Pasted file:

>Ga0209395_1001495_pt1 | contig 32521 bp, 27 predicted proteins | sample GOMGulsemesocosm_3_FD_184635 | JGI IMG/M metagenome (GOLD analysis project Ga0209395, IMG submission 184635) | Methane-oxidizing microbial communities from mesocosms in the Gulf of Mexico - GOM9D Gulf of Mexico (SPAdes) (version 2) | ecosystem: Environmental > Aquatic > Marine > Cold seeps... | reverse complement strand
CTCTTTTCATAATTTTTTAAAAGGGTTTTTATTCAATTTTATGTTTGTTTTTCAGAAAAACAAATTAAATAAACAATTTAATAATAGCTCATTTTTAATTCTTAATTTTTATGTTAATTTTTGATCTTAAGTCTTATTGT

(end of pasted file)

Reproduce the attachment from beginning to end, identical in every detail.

>Ga0209395_1001495_pt1 | contig 32521 bp, 27 predicted proteins | sample GOMGulsemesocosm_3_FD_184635 | JGI IMG/M metagenome (GOLD analysis project Ga0209395, IMG submission 184635) | Methane-oxidizing microbial communities from mesocosms in the Gulf of Mexico - GOM9D Gulf of Mexico (SPAdes) (version 2) | ecosystem: Environmental > Aquatic > Marine > Cold seeps... | reverse complement strand
CTCTTTTCATAATTTTTTAAAAGGGTTTTTATTCAATTTTATGTTTGTTTTTCAGAAAAACAAATTAAATAAACAATTTAATAATAGCTCATTTTTAATTCTTAATTTTTATGTTAATTTTTGATCTTAAGTCTTATTGT